Page 21 - ISAKOS 2021 Newsletter Volume 1
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The Osteochondral Lesion: Management Options Now and Going Forward
morphologies, depending on the zone of tissue (Fig. 1). The articular chondral layer must withstand compressive, frictional, and sheer forces during cyclical joint loading. To counter these forces, cartilage functions as a biphasic tissue with both solid and fluid phases functioning with fluid- dependent and independent mechanisms.
The lower subchondral bone of the osteochondral unit consists of a subchondral bone plate, below which lies the subarticular spongiosa. The chondral and osseous layers of the osteochondral unit are divided by a chondro- osseous junction, with a tidemark separating the noncalcified and calcified layers of cartilage. As these layers are dissimilar, there are some unique structural variations that allow for better integration of the two layers (Fig. 1). This provides strength and nutrition to the chondral layers. The subchondral bone embodies many vascular canals and nerves, which allow for nutrition and nociception to the chondral tissues above, as well as compact bone, which provides strength to the osteochondral unit.
01A Schematic Illustration of the anatomy of the osteochondral unit.
01B Histological image of the osteochondral unit.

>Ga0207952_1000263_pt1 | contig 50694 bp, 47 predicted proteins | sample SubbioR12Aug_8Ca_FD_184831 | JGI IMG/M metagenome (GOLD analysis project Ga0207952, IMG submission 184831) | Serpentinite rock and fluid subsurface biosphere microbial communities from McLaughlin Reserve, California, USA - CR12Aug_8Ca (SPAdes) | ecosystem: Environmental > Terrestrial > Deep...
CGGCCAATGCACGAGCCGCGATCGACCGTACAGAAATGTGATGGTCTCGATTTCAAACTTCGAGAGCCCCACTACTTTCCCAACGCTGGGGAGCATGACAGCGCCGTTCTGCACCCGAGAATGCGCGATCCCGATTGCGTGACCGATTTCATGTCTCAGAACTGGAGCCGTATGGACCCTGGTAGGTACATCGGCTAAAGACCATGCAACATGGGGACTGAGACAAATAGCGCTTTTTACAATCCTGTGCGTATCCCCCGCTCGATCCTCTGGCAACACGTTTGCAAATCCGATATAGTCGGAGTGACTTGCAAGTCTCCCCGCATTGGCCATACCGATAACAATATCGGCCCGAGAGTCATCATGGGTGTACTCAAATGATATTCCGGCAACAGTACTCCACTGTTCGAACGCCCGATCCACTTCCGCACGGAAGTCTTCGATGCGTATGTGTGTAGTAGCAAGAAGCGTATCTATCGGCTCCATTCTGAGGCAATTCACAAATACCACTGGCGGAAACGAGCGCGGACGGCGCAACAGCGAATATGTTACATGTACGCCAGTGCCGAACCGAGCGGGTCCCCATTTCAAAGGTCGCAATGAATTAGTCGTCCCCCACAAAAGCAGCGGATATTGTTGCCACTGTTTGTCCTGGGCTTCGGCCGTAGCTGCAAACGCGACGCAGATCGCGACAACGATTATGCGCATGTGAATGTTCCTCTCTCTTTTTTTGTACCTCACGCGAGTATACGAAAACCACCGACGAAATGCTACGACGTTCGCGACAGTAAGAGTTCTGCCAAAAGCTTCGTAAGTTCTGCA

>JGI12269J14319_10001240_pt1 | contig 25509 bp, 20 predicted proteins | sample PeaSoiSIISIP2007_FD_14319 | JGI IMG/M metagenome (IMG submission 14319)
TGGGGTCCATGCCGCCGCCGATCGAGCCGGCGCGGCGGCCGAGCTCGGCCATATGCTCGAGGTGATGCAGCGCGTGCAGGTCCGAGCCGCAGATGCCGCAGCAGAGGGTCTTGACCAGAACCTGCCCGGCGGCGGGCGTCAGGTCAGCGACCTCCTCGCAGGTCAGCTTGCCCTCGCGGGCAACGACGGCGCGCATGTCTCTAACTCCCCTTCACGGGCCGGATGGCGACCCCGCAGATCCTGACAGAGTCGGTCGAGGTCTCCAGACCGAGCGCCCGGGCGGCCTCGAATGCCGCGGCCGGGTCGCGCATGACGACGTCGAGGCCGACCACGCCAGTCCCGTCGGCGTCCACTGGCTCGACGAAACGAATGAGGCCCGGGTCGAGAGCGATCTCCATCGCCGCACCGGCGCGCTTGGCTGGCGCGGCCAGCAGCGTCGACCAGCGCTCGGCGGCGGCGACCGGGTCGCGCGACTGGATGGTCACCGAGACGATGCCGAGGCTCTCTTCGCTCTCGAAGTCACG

Reparative Surgical Techniques
Repair strategies for osteochondral lesions include fragment- fixation methods, osteochondral autologous graft transfer (OAT), and osteochondral allograft transplant (OCA).
George Jacob, MBBS, MS Ortho
Tejasvini Hospital, Kadri, Mangalore, INDIA
Kazunori Shimomura, MD, PhD
Hoshigaoka Medical Center, Osaka, JAPAN
Norimasa Nakamura, MD, PhD
Institute for Medical Science in Sports, Osaka Health Science University, Osaka, JAPAN
Osteochondral lesions are a challenging clinical problem involving both the chondral and subchondral components of the articular surface. In the past, methods to treat osteochondral lesions have included osteochondral fragment fixation methods, mosaicplasty, and osteochondral autograft transfer. Because of the complex anatomy and function of the osteochondral unit, the development of a comprehensive implant has been arduous despite several experimental trials and strategies. However, with recent advances in tissue engineering technology, newer regenerative techniques have become a topic of particular interest and translational research. These trials have employed cells, growth factors, variable culture conditions, and multiphasic scaffold materials to find a regenerative implant solution for osteochondral defects.
Anatomy and Biomechanics
The basic anatomy of the osteochondral unit consists of an articular chondral component and a deeper subchondral bone component below it. Chondral tissue consists of a dense extracellular matrix (ECM) made up of water, type-II collagen, and proteoglycans. Chondrocytes and collagen fibers lie within the ECM in varying arrangements and

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